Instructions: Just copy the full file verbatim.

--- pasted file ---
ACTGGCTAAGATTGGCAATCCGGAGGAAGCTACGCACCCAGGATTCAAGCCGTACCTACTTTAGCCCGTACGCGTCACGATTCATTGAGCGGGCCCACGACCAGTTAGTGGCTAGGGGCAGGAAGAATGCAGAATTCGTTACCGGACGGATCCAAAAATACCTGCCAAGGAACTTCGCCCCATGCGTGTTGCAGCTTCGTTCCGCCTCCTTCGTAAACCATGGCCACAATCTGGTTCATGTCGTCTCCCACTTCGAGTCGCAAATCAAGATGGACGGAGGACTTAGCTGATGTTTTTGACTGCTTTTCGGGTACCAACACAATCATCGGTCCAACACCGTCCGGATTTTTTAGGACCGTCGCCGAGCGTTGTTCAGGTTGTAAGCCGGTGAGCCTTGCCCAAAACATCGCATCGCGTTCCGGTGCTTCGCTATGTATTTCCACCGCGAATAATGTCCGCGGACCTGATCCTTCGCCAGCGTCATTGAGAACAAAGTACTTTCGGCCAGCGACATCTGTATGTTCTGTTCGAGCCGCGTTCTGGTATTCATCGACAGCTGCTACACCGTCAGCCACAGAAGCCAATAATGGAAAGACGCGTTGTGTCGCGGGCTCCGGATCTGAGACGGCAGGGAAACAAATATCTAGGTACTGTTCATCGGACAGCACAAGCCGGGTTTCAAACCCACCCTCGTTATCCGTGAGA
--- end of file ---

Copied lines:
ACTGGCTAAGATTGGCAATCCGGAGGAAGCTACGCACCCAGGATTCAAGCCGTACCTACTTTAGCCCGTACGCGTCACGATTCATTGAGCGGGCCCACGACCAGTTAGTGGCTAGGGGCAGGAAGAATGCAGAATTCGTTACCGGACGGATCCAAAAATACCTGCCAAGGAACTTCGCCCCATGCGTGTTGCAGCTTCGTTCCGCCTCCTTCGTAAACCATGGCCACAATCTGGTTCATGTCGTCTCCCACTTCGAGTCGCAAATCAAGATGGACGGAGGACTTAGCTGATGTTTTTGACTGCTTTTCGGGTACCAACACAATCATCGGTCCAACACCGTCCGGATTTTTTAGGACCGTCGCCGAGCGTTGTTCAGGTTGTAAGCCGGTGAGCCTTGCCCAAAACATCGCATCGCGTTCCGGTGCTTCGCTATGTATTTCCACCGCGAATAATGTCCGCGGACCTGATCCTTCGCCAGCGTCATTGAGAACAAAGTACTTTCGGCCAGCGACATCTGTATGTTCTGTTCGAGCCGCGTTCTGGTATTCATCGACAGCTGCTACACCGTCAGCCACAGAAGCCAATAATGGAAAGACGCGTTGTGTCGCGGGCTCCGGATCTGAGACGGCAGGGAAACAAATATCTAGGTACTGTTCATCGGACAGCACAAGCCGGGTTTCAAACCCACCCTCGTTATCCGTGAGA